Mitt Romney will win the Florida primary, CNN is projecting.
The projection is based on unofficial returns and exit polling that showed Romney with a double-digit lead over his closest challenger, former House Speaker Newt Gingrich.
With 51 percent of the unofficial count, CNN said, Romney had 48 percent of the vote compared to 31 percent for Gingrich, 13 percent for former Pennsylvania Sen. Rick Santorum and 7 percent for Texas Rep. Ron Paul.
Exit poll information showed that Romney led in most categories to show his appeal to Republican voters who said their main concern was choosing a candidate who can defeat President Barack Obama in November.
The victory gives Romney all 50 of Florida's convention delegates, CNN reported, as well as new momentum heading into a series of caucuses and primaries in the next month building up to Super Tuesday on March 6, when ten states will hold nominating contests.
In a final Florida poll of likely GOP primary voters which was released earlier on Tuesday by the American Research Group, Romney had a 12-point lead over Gingrich, with Santorum and Paul far behind.
A Quinnipiac University Polling Institute survey released Monday had Romney favored by 43 percent compared to 29 percent for Gingrich.
Romney told reporters Tuesday that he had learned his lesson from his South Carolina loss.
“If you’re attacked, I’m not going to just sit back,” CNN quoted him as having told reporters in Tampa. “I’m going to fight back and fight back hard.”
While Romney’s and Gingrich’s campaigns have been focused on attacking one another in recent weeks, they did have a moment of unity around Israel last week.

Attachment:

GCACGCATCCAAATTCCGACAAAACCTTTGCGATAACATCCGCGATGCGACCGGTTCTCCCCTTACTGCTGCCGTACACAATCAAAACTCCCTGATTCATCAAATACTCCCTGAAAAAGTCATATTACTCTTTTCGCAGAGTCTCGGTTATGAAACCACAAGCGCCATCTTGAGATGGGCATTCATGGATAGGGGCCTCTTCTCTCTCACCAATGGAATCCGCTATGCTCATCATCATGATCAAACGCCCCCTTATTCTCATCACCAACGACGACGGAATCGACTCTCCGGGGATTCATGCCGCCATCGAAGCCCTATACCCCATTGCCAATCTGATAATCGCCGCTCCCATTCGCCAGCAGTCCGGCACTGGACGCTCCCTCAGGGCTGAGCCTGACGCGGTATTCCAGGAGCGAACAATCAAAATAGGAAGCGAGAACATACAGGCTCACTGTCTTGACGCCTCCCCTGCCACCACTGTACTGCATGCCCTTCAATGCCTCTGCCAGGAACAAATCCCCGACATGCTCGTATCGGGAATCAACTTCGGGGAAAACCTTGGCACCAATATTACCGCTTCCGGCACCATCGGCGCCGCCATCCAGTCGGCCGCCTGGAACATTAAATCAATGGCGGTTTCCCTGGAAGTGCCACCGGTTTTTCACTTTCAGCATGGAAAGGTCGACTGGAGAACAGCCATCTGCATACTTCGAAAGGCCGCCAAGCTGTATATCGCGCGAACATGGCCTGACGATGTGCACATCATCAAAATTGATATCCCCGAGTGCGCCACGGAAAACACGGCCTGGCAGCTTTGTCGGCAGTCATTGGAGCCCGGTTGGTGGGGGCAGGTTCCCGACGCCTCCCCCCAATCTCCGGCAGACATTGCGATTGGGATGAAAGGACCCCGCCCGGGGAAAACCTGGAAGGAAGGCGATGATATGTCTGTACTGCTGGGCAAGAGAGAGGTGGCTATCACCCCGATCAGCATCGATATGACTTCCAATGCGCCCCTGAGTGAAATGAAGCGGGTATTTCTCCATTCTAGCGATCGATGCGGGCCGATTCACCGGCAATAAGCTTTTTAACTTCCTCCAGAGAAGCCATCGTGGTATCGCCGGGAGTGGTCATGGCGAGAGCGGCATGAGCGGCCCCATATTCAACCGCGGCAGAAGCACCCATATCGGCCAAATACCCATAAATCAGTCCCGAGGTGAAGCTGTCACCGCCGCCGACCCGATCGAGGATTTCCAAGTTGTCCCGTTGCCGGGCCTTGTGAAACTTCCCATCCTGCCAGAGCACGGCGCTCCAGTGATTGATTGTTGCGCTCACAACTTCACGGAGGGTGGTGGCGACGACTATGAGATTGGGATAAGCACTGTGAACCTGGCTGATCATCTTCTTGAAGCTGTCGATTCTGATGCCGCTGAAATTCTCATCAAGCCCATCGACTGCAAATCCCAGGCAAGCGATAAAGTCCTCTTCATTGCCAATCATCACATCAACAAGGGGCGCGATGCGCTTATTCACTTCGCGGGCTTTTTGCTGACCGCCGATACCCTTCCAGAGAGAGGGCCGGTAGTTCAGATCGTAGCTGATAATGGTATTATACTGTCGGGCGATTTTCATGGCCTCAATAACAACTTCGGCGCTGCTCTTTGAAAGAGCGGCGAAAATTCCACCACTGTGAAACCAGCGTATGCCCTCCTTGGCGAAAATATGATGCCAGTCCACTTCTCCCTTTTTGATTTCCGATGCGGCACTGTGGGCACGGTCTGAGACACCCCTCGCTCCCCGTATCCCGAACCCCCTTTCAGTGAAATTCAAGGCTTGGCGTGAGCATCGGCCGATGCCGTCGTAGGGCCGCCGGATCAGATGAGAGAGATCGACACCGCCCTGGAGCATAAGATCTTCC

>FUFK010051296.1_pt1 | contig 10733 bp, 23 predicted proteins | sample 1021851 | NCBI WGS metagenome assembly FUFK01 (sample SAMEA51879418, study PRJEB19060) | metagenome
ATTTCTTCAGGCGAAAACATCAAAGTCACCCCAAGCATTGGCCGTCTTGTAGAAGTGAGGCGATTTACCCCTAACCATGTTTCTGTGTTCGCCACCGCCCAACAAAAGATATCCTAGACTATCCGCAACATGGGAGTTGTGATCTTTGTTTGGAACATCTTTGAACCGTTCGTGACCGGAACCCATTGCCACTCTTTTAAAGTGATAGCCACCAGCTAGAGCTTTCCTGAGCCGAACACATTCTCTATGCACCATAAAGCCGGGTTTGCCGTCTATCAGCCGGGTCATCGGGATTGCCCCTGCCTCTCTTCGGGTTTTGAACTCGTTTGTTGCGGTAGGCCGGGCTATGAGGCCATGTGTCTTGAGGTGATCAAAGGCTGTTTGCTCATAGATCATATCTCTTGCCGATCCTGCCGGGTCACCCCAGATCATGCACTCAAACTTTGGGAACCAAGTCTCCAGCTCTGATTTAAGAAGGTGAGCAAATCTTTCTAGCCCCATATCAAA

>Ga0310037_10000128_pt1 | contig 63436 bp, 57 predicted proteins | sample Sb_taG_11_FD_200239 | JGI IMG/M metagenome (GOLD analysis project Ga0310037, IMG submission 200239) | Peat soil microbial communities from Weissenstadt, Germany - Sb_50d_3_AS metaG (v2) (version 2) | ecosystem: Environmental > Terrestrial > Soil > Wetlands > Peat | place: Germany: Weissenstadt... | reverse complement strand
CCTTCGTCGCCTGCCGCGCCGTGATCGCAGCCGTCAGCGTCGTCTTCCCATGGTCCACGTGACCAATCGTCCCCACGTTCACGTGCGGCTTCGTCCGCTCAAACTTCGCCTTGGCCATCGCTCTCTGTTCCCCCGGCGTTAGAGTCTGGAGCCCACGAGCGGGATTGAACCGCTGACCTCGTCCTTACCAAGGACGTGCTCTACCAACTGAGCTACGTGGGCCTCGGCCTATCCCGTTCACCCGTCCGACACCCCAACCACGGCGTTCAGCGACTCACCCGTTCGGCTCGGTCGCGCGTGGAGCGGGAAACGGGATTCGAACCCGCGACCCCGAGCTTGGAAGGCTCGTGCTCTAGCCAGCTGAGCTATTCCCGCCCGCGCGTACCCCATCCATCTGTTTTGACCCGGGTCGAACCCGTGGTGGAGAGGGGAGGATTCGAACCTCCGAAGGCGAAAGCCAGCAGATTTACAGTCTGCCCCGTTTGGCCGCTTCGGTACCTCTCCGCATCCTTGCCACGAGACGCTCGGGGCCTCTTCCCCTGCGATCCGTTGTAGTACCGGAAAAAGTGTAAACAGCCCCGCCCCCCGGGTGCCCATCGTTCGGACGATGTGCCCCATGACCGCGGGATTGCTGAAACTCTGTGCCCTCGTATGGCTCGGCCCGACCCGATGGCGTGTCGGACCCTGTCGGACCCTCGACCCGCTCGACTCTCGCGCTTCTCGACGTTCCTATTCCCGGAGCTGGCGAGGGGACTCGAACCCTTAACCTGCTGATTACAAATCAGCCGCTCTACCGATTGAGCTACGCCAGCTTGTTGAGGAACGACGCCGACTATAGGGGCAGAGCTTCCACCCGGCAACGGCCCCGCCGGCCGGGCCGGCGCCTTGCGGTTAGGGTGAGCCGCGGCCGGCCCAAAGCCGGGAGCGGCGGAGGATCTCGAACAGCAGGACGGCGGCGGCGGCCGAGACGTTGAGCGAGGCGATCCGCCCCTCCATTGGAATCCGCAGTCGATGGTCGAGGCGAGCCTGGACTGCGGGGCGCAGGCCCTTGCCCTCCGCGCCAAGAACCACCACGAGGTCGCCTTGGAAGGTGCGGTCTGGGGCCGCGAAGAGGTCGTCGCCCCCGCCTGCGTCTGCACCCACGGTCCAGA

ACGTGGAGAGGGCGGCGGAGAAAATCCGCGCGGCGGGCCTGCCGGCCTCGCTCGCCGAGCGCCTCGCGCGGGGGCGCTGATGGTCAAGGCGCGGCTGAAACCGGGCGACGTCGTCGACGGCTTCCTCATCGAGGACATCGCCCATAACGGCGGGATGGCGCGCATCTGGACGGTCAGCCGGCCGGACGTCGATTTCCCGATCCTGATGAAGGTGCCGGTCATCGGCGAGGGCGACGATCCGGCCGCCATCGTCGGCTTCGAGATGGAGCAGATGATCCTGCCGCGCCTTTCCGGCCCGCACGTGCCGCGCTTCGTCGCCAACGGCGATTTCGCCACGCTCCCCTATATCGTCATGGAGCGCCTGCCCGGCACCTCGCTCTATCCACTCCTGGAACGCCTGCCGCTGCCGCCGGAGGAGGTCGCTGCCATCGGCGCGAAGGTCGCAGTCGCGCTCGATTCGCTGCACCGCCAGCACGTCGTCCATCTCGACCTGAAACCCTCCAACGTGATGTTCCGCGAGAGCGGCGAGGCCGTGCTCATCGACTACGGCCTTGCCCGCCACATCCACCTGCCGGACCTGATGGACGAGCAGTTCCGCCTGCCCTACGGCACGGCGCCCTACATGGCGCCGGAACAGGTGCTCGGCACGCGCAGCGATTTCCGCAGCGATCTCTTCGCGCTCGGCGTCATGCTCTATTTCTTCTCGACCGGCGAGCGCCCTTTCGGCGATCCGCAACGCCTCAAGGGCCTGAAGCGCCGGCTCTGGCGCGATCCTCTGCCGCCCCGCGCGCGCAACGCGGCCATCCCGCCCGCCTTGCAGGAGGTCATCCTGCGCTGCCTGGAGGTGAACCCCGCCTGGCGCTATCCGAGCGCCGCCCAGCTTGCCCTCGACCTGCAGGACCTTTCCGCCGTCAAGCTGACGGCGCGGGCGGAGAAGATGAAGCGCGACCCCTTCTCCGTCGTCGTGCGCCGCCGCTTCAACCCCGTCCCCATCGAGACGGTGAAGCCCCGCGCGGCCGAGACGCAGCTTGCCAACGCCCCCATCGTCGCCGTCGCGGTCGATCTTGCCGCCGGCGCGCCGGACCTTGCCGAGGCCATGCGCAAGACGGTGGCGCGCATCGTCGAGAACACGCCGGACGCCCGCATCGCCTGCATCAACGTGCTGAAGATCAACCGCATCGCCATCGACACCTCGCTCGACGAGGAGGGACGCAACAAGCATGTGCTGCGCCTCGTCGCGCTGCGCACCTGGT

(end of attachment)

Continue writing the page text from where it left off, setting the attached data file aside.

During a CNN-sponsored Republican debate in Jacksonville, Florida, last Thursday, both Romney and Gingrich reiterated their support for Israel.
Romney charged that U.S. President Barack Obama “threw Israel under a bus” and noted that “the reason that there's not peace between the Palestinians and Israel is because there is in the leadership of the Palestinian people Hamas and others who think like Hamas who have as their intent the elimination of Israel.”
He added that the Israelis “would be happy to have a two state solution. It's the Palestinians who don't want a two state solution, they want to eliminate the state of Israel.”
Gingrich addressed the constant rocket attacks coming from Gaza and asked the audience, “Now, imagine in Duvall County (in Florida) that 11 rockets hit from your neighbor. How many of you would be for a peace process and how many of you would say, you know, that looks like an act of war?”
The former House speaker also repeated his pledge to move the U.S. embassy to Jerusalem from Tel Aviv should he be elected president. Its current location is meant to symbolize American neutrality in the peace talks.
The next stop for the Republican candidates is Nevada, where caucuses take place Saturday. Minnesota and Colorado will hold their caucuses on February 7, the same day that Missouri holds its non-binding primary.